On July 5, Bishop Charles McDonnell and I had the sad task of attending the funeral of US Army Sgt. First Class Gladimir Philippe. For those of you who didn’t see the news reports, Sergeant Philippe was one of two American soldiers kidnapped and killed in Iraq at the end of June. The funeral was held at St. Joseph the Carpenter in Roselle, where the Philippe family and many of the Haitian community of this Archdiocese have their spiritual roots. Fr. George Gillen, the pastor, and current and former priests of the parish concelebrated the funeral Mass.
Gladimir Philippe was the first serviceman from our Archdiocese to die in this most recent conflict. Throughout the buildup to war and the campaign itself, I had prayed, as so many of you have, that everyone in our archdiocesan family “over there” would be spared the ultimate sacrifice. Unfortunately, that was not to be. I continue to pray that Gladimir Philippe will be the only casualty from the Church of Newark in this war, and that all of our sons and daughters will be home soon.
I sat in the sanctuary before the funeral began and listened as three men -- Governor McGreevey, an Army general, and a friend of the Philippe family -- each spoke briefly before the liturgy to the hundreds of friends, family and parishioners gathered about Gladimir Philippe’s sacrifice, about sorrow and loss, and about the Sergeant’s determination to serve the country that welcomed him as an immigrant not that many years before.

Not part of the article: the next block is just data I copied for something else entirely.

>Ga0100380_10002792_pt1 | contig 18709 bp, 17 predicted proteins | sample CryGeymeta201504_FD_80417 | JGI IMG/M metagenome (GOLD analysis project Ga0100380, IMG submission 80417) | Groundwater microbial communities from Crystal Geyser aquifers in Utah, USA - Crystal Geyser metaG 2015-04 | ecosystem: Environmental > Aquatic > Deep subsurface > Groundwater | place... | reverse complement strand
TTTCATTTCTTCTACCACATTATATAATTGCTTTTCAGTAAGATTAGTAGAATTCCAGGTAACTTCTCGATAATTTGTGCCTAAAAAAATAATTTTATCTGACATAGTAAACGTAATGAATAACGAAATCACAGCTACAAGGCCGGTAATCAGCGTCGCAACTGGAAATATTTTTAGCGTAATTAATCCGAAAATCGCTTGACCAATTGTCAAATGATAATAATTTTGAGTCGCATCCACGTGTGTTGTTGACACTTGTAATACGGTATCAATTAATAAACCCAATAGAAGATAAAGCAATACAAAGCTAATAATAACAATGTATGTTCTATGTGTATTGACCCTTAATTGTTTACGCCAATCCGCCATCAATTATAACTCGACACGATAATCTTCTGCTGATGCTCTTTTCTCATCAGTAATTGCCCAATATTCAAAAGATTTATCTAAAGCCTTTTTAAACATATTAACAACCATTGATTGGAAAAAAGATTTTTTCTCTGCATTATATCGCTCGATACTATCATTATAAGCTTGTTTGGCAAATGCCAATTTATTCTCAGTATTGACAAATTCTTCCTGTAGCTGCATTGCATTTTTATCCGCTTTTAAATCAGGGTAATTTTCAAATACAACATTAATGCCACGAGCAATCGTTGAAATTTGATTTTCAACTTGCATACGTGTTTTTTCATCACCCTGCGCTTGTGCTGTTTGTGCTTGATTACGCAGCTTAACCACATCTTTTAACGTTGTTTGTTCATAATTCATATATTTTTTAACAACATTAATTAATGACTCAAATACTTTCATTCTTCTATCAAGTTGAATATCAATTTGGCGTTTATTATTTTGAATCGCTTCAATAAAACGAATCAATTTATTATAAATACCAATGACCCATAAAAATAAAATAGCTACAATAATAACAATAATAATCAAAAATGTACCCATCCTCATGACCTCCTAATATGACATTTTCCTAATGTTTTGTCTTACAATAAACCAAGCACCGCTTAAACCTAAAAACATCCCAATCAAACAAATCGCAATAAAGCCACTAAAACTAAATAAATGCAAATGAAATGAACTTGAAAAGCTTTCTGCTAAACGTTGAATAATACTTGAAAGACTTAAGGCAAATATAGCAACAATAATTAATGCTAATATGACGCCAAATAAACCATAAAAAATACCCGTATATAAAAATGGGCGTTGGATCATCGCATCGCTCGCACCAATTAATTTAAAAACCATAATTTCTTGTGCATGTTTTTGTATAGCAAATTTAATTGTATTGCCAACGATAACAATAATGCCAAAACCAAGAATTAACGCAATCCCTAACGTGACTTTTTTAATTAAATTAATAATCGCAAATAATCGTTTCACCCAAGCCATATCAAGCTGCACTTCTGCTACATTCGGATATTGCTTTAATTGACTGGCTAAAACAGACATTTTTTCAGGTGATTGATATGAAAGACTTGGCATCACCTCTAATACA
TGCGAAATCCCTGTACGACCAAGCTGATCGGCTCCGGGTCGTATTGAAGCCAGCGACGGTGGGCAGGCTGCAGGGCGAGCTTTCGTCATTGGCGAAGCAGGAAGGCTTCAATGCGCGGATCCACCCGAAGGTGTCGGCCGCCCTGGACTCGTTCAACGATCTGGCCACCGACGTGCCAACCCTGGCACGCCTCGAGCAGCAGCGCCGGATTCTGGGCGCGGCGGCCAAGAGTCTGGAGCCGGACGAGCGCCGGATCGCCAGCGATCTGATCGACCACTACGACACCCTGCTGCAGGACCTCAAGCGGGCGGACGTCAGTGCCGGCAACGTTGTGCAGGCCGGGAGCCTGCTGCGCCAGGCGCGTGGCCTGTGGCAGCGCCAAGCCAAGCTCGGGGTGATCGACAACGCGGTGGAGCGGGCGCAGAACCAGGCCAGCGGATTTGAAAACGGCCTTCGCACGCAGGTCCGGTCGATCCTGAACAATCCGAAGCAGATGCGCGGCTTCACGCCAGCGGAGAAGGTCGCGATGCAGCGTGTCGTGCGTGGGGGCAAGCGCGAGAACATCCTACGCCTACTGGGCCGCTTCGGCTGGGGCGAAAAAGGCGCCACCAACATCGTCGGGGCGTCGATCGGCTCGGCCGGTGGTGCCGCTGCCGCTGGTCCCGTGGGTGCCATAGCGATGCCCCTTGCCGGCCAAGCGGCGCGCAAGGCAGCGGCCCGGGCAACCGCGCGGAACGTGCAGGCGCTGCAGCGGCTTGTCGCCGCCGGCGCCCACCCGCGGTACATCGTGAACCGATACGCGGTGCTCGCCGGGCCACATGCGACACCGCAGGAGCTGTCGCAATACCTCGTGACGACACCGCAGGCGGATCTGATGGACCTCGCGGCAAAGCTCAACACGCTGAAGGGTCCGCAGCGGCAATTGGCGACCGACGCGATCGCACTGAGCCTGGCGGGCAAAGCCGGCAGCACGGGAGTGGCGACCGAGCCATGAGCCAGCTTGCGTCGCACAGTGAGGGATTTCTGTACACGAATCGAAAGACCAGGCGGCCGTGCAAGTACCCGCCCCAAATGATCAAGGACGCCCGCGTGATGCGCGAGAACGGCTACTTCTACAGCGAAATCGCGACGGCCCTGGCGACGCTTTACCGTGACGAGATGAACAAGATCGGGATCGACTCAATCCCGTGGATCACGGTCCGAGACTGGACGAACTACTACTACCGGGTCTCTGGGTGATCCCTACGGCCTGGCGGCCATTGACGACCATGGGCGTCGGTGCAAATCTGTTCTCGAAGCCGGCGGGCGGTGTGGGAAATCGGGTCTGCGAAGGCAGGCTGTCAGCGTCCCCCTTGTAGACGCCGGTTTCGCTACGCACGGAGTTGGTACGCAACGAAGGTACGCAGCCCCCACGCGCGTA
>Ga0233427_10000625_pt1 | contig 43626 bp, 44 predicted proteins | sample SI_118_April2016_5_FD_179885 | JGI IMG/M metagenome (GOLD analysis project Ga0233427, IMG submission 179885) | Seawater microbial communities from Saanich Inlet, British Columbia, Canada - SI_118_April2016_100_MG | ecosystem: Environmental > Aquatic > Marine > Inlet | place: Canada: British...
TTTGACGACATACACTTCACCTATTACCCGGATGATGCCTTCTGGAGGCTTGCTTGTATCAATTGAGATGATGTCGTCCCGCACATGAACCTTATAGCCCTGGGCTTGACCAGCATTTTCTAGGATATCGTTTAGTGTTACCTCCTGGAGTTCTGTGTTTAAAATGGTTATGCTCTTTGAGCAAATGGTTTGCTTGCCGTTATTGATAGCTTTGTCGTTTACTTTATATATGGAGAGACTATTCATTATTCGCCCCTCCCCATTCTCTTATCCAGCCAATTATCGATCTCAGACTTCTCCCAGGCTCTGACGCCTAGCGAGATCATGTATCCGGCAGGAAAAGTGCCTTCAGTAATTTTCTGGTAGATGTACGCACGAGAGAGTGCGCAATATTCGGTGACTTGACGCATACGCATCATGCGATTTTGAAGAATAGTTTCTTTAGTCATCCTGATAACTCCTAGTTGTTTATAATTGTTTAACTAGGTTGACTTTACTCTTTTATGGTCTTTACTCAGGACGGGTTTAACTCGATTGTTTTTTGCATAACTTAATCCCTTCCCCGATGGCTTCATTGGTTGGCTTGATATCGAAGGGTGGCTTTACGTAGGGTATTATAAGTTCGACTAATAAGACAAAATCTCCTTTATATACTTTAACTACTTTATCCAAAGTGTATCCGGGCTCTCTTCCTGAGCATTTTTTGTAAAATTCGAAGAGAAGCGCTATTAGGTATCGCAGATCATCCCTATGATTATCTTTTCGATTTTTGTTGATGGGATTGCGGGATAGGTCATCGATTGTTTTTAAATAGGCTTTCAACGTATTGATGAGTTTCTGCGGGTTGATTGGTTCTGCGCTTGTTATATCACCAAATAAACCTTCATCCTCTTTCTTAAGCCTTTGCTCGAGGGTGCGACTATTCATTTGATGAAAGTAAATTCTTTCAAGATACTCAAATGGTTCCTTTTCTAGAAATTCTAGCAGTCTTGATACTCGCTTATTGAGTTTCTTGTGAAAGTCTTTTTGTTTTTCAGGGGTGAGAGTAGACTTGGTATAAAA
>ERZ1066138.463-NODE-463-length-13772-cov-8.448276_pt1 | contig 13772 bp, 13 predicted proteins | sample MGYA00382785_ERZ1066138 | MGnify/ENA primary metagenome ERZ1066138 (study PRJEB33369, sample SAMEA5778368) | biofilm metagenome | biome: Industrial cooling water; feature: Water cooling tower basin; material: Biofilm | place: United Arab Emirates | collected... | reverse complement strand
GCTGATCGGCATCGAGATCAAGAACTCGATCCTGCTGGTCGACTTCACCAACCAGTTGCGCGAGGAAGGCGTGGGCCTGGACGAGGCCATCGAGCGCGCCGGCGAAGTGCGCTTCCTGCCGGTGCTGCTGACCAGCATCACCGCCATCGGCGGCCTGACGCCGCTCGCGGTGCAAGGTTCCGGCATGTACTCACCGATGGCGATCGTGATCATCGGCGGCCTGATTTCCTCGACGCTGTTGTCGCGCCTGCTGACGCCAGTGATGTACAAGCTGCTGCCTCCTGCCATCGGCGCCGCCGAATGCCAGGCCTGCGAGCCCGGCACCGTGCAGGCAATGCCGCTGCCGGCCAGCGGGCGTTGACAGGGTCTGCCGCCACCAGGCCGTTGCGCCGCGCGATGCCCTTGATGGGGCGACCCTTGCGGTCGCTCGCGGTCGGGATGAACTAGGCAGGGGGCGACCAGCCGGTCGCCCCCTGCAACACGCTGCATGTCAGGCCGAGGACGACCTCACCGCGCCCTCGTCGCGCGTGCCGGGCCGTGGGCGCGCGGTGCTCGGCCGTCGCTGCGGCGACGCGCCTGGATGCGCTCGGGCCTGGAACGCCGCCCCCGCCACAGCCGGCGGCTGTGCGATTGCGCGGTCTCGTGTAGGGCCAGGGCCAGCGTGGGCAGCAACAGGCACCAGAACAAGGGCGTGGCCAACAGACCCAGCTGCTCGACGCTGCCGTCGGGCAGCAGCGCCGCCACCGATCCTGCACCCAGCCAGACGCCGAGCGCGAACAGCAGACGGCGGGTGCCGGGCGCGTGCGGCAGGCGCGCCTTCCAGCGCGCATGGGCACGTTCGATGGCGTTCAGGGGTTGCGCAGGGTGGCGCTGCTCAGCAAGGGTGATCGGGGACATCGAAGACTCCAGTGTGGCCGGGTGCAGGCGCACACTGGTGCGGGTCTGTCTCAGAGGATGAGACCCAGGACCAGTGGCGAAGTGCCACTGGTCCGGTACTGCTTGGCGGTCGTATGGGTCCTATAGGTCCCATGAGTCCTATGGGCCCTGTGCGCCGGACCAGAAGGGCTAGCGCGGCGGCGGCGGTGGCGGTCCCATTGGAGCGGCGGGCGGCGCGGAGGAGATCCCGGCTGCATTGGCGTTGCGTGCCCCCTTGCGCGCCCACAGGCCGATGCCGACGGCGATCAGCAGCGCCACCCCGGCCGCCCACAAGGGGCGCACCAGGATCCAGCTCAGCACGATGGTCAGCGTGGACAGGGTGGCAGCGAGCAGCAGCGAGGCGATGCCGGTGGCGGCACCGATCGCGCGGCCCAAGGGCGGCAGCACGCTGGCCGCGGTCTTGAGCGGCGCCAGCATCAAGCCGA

I recalled my own feelings about how families worry and fear for their loved ones while they serve in combat. One of my cousins was stationed near Iraq during the war. Not a day passed during his tour of duty without one of my brothers, sisters or cousins hoping out loud for his safety.
To bury a child, even an adult child, is something no one should have to do. Nor should anyone have to have to bury a parent when he himself is a child. To paraphrase an old Irish saying, “That isn’t the way of things.” Yet, in their grief, the Philippe family, from Gladimir’s father, to his 10-year old son, did just that, seeking the comfort of the Church and what she teaches about our hope in a new life in the Lord.
Although no one coordinated their statements prior to the funeral, the words of remembrance of the three men prior to the liturgy echoed those of the Gospel according to John on which Fr. Gillen based his homily: “No man has greater love than this, to lay down one’s life for one’s friends.”
Perhaps it was the coincidence of the Fourth of July celebration, when we recall the sacrifice and determination of our nation’s founders to establish a free and just society in this peaceful land of America. Perhaps it was the recognition that Gladimir Philippe, who came to this country to enjoy the benefits of freedom secured by the sacrifices of others, felt a similar duty to help establish a free society in Iraq.
But, as Bishop McDonnell and I visited with family members after the funeral, I thought perhaps that everyone in Roselle recognized that day that, as Christians, we are called to act for justice.